The “desired” life span for fire engines and hook-and-ladders is six years. In Chicago, the average for both is just over 11 years. For fire trucks, the ideal life span is 7.5 years. In Chicago, the average age is 15 years. Ambulances are supposed to last 2.5 years but have been on the street in Chicago for 6.2 years.

The city expects to purchase 25 new ambulances this year and has “re-chassised” four others, Santiago said.

Also on Monday, Santiago reassured aldermen that the Fire Department is meeting state mandates by responding to fires in an average of 3 minutes and 35 seconds and to medical emergencies in 5 minutes and 5 seconds.

“We base that measure on how long it takes the first fire company to arrive after the alarm goes out,” the commissioner said.

In a recent report, Inspector General Joe Ferguson measured it differently, then accused the Fire Department of response times that fail to meet national standards.

That prompted Ald. Anthony Beale (9th) to put Santiago on notice.

“I want you to work with the inspector general to make sure that, when the next report comes out, the 9th Ward is not reflected as being last” in response times, Beale said.

“Even though we’re only talking seconds, when somebody’s life is on the line, seconds count. Do whatever you have to do to make sure that, if there’s a problem, it’s fixed. Obviously, there’s a problem with how we’re adding or subtracting these numbers. Fix this problem. Please do not come back next year with the 9th Ward being last.”

 thanks Dan

Tags: , , , ,

CFD overtime drives push for new exam

The Chicago Sun-Times has an article about the overtime costs for the Chicago Fire Department acting as the driving force to conduct an entrance exam.

Amid skyrocketing overtime in the Chicago Fire Department, the city will hold its first firefighters entrance exam in eight years in 2014, but not the way a former-firefighter-turned-alderman would like it. Ald. Nick Sposato (36th) said being a firefighter is a physical job, and candidates should be hired in the order of how they perform on the test of physical abilities, so long as they clear a pass-fail written test.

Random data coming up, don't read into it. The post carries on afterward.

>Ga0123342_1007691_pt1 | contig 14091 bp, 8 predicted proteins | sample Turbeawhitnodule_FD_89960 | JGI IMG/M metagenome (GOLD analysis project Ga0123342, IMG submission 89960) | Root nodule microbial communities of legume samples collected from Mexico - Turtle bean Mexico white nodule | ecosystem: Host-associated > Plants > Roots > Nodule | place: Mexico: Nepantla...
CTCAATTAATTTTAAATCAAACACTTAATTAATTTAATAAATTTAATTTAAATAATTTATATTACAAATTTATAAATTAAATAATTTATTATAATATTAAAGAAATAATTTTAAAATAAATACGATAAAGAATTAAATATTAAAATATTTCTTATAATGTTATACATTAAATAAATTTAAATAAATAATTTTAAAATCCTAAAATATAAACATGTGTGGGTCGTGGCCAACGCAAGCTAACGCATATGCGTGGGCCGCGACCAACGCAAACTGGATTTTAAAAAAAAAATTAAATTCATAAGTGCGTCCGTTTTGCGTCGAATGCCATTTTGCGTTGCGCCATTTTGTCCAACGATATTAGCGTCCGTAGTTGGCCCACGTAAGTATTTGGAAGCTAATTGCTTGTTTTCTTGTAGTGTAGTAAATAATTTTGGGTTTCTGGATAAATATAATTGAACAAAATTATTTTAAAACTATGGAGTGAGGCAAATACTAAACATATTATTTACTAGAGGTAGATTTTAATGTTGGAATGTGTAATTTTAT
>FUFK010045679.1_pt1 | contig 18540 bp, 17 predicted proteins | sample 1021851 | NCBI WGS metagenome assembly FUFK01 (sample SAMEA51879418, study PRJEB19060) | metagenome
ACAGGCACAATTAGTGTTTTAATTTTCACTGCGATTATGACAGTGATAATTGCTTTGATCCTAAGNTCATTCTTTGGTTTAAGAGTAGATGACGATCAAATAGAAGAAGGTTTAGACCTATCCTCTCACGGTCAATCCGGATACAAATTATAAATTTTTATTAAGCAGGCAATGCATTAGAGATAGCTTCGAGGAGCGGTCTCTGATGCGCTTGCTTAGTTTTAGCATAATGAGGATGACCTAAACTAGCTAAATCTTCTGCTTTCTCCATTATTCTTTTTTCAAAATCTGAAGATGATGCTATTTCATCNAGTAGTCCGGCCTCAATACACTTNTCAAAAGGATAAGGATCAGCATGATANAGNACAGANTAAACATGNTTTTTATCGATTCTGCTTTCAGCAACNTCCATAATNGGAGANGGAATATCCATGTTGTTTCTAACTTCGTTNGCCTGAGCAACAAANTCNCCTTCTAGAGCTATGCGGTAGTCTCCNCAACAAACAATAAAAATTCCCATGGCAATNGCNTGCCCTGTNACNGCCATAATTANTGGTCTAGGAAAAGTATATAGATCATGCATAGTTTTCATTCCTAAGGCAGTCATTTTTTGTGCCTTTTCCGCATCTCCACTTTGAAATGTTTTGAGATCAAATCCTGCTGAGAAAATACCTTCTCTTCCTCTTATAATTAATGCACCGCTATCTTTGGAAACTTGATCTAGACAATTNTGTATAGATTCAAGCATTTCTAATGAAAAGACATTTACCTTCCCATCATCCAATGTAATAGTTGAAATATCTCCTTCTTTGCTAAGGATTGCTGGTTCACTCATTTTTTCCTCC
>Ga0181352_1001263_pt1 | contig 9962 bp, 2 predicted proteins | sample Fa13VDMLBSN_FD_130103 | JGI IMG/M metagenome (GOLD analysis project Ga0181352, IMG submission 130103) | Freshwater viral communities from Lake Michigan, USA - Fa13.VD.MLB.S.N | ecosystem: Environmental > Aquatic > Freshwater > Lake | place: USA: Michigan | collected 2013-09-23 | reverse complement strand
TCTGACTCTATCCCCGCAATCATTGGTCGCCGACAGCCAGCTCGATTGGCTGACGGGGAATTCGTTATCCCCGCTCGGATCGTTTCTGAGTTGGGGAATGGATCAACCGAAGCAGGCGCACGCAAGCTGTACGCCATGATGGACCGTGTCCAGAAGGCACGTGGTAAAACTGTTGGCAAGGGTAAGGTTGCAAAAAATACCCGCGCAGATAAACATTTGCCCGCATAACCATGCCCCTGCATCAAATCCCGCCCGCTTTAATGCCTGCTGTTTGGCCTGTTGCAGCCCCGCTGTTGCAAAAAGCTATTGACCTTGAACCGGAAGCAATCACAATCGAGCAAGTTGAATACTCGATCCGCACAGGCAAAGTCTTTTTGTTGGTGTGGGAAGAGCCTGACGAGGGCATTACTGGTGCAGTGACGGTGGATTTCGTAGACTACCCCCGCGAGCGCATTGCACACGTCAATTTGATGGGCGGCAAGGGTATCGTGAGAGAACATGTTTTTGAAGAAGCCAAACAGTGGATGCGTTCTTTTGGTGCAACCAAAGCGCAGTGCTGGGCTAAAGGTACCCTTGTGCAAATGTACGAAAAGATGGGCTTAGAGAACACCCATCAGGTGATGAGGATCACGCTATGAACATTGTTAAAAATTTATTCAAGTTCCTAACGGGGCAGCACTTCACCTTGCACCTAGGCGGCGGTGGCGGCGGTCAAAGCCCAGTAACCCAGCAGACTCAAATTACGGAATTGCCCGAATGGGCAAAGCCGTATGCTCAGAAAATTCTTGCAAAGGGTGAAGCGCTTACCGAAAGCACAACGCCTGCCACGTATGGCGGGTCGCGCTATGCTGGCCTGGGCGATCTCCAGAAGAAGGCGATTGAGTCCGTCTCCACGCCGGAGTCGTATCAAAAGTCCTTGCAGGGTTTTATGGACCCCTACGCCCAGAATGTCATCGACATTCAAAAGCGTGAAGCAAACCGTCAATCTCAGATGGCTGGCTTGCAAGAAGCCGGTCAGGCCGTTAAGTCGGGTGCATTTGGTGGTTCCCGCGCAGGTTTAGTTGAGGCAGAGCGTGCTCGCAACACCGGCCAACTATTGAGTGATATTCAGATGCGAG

That’s the way it was done in 1978 and again in 1985, when Sposato took the exam, with no lawsuit filed after either one of those tests. Chicago’s first firefighters entrance exam since 2006 will be conducted differently. The written test will be pass-fail with passing candidates assigned a random number and called in that order as manpower is needed.

Hiring desperately is needed to get a handle on skyrocketing overtime in the Chicago Fire Department. It has gone from $13.5 million in 2011 to $20 million this year and is projected to reach $35.3 million in 2014. The precise number of vacancies was not known. Only after candidates arrive at the fire academy will physical fitness come into play. Would-be firefighters will be given a background check, a drug test and the test of physical abilities, all of them pass-fail. Those who pass all three will be offered spots in the next class of firefighters.

Sposato does not believe firefighters should be hired based on a “luck-of-the-draw” lottery. “Firefighting is a physical job. In 1978 and 1985, guys who wanted the job trained and worked hard, and those guys were called first. Guys who didn’t train or work out ever were called later down the road,”.

“I’d like to see guys ranked by physical ability. We’re giving you three months, six months, a year. You’re going to have to run up a flight of stairs, bench press, do whatever. Then, they rank you from that. That’s the better way.”

Sposato said he “went in cold” to the 1985 test of physical abilities and paid the price.

“I got called eight years after I took the test. I deserved that because I didn’t work out or train. Friends of mine who wanted it [more] and worked out and trained for three months, six months, a year. Bam. They were in the first group called,” he said.

The city’s reluctance to call candidates on the basis of their physical performance may have something to do with a costly settlement approved in September. Chicago spent nearly $2 million — and $1.7 million more in legal fees — to compensate dozens of women denied firefighter jobs because of a discriminatory test of physical abilities that City Hall has now scrapped.

thanks Dan

Tags: , ,